16 of 16 thought this review was well written
It�s no surprise when a metal band that invokes a sound that melds thrash-like riffs, grooves, intense vocals, and a deep brutality becomes a hit with the metal world. Fans everywhere bang their heads as they hail them as the leaders of the next extreme metal revolution, and for the most part, people are in conformity about the value of the new band leading the scene. Unfortunately, that band is not always of the highest quality, nor is it always well received by metal fans. In the case of Lamb of God, it seems as though metal has once again been graced with a band providing the masses with unique, enjoyable heavy metal. But alas, once again, a crucial aspect is missing in the metal puzzle, never more evident then on their debut, New American Gospel
While new Lamb of God is a smorgasbord of brutal riffs, fast drumming, and deep screams, old Lamb of God was in desperate need of maturity and progression. The main deficiency of the album spawns from the lack of substance and variation among the riffs, as well as weak vocals and poor production. Structurally, the band also seems to have been a bit unorganized. Songs are often stretched far beyond what would have done them justice, namely Black Label
�s emptiness into a breakdown and the tedious riffing of Pariah
. While they cleverly avoid sinking to the predictable verse-chorus-verse style of playing, it�s almost as though the band tried so hard to make the structures different and unpredictable that they intentionally extended the music to the point of languor. Nearly every song is 4-5 minutes long, a trend that does not bode well with the band�s sound, especially compared to the notability of A Warning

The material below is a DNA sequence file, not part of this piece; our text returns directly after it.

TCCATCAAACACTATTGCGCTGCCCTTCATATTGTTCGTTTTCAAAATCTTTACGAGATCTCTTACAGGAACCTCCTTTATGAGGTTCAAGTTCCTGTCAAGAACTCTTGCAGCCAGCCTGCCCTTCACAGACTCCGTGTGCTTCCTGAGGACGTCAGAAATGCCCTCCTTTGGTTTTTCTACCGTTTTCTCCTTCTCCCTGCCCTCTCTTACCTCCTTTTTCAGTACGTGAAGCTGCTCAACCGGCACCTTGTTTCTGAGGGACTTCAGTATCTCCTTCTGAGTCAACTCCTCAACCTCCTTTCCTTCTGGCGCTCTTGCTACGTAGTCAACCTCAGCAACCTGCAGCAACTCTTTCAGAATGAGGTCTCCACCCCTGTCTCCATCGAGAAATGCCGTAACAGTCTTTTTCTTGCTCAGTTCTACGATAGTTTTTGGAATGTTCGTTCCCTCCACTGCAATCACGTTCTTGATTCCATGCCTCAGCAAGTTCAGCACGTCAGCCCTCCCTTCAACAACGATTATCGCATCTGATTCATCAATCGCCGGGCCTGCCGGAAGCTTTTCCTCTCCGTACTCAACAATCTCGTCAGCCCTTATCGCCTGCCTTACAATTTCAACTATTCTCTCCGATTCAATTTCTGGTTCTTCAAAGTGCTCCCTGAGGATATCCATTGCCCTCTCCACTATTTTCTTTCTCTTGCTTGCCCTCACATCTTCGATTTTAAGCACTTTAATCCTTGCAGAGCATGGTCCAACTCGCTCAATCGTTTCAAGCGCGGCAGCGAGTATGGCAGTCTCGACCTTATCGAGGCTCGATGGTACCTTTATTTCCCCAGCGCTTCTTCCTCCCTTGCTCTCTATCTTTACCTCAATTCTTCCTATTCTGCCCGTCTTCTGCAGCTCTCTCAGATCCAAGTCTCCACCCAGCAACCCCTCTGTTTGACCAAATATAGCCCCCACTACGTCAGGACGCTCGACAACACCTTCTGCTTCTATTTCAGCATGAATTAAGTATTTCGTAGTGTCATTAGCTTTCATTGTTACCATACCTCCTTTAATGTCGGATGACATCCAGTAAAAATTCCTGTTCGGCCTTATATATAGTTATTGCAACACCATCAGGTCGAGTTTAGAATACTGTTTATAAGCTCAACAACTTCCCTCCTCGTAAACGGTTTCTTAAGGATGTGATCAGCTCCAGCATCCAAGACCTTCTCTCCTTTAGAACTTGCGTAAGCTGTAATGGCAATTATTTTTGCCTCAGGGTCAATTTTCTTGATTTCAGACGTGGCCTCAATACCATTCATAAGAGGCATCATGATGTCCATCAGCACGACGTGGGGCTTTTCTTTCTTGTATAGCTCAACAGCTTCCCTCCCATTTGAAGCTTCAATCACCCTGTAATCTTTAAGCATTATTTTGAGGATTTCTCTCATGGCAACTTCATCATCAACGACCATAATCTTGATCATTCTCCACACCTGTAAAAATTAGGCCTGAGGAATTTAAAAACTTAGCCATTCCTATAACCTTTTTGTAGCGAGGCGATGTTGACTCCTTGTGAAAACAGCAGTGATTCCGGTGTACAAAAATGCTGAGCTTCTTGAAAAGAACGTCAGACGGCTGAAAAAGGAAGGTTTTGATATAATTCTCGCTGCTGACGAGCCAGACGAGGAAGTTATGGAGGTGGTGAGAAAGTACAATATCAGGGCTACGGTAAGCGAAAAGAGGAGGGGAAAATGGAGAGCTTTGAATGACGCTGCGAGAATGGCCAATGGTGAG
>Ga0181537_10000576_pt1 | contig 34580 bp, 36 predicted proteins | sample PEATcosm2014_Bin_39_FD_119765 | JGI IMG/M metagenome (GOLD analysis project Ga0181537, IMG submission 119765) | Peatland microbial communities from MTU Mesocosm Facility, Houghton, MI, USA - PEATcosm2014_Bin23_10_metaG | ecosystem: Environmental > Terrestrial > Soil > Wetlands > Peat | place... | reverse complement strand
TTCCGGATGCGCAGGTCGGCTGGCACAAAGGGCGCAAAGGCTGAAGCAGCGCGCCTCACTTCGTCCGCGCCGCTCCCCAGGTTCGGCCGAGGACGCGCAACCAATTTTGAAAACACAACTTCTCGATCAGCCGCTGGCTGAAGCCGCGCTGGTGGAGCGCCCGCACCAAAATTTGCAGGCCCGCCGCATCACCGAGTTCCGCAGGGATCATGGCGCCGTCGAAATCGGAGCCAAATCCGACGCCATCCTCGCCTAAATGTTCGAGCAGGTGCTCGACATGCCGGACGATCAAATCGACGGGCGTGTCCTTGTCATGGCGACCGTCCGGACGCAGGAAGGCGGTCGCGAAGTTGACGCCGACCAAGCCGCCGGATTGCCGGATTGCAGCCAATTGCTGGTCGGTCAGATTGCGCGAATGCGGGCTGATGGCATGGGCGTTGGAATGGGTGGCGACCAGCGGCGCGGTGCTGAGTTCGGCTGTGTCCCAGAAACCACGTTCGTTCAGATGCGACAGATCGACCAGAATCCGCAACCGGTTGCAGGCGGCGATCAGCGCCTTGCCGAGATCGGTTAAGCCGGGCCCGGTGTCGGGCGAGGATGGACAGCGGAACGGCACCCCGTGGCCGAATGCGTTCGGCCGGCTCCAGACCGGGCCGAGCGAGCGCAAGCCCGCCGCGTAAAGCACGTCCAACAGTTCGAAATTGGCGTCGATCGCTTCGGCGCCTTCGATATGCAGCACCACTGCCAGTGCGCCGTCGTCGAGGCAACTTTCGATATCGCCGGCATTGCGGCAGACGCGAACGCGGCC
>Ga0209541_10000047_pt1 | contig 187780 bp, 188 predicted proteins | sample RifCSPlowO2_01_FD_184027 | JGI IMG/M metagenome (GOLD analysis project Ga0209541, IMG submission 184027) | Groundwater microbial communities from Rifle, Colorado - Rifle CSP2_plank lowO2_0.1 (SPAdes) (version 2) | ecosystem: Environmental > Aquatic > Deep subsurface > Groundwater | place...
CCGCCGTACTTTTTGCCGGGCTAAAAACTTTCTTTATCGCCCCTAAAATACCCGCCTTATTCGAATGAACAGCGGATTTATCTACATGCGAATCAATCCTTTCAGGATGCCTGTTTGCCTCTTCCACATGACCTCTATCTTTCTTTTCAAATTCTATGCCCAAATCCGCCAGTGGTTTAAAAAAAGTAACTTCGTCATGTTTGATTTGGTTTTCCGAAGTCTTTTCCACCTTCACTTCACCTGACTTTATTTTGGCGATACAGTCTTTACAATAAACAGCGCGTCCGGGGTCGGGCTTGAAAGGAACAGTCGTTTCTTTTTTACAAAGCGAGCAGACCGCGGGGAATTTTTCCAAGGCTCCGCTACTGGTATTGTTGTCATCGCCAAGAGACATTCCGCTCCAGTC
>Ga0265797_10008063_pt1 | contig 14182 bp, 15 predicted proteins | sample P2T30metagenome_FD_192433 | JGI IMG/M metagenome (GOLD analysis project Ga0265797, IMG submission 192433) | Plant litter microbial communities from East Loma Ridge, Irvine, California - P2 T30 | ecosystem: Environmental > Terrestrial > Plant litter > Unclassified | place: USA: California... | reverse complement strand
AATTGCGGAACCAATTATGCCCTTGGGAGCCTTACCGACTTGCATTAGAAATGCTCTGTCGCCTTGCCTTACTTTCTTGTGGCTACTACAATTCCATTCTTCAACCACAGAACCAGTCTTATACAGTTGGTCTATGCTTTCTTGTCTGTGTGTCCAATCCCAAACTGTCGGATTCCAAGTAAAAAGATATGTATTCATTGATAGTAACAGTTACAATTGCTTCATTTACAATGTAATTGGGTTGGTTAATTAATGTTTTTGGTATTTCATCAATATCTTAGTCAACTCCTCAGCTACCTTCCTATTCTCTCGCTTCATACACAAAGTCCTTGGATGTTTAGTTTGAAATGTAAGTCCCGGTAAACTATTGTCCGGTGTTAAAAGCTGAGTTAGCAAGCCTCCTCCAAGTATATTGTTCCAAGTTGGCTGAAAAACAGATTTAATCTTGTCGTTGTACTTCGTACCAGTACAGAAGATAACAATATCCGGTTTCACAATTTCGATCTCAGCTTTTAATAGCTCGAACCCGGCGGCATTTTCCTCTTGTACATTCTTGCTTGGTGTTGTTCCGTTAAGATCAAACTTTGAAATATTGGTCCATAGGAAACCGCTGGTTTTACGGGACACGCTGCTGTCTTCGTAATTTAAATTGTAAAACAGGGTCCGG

, a mere two minutes and twenty seconds.
Riffs become rather boring and monotonous very quickly, easily molding into a single undecipherable sound for the album�s entire duration. For a single example, it was nearly impossible to tell the difference of sounds when In the Absence of the Sacred
ended and Letter to the Unborn
began. Nearly every riff on the album is written in the same vein as the last, uniformity was taken to an extreme. It�s always nice to hear an album that flows as one, but one each song is identical to the last, listeners begin to beg for something � anything
� to break the repetition.
To make one final blow to the band�s sound, the production was exceedingly poor. The into to Black Label
was immediately off-putting, with Adler�s snare sounding very high and weak. His drums had an annoying click throughout the entire album (topped off by the all-too-prominent bass drum) that definitely subtracted from the overall sound. While the guitars were not vile, the bass comes through louder then most metal, a trait that seems to fall by the wayside in the midst of the album. Blythe�s voice sounds premature with its higher tone, which takes away greatly from the intensity of his deep scream he utilizes later on.
Despite a vast arrangement of negative persona, the album is not without charm. The Black Dahlia
features some extremely catchy and headbangable riffs that effectively differentiate themselves from the rest of the nine tracks. The enticing intro of The Subtle Arts of Murder and Persuasion
leads directly into a palm muted riff attack. Heads will undoubtedly be banged during New American Gospel
, and dedicated moshers will definitely turn live Lamb of God shows into their home away from home.
With their debut, Lamb of God laid the foundation for what they would later expand upon and what would remain unchanged. It is evident how well they have grown over the past years, as New American Gospel
is a great display of potential squandered through untimely song writing and harming production. Luckily the band learned from most of their mistakes and expanded their style with future albums, but perhaps they should�ve taken the time to write some truly unique and catchy riffs instead of filling the voids with breakdowns.
- Black Label
- The Black Dahlia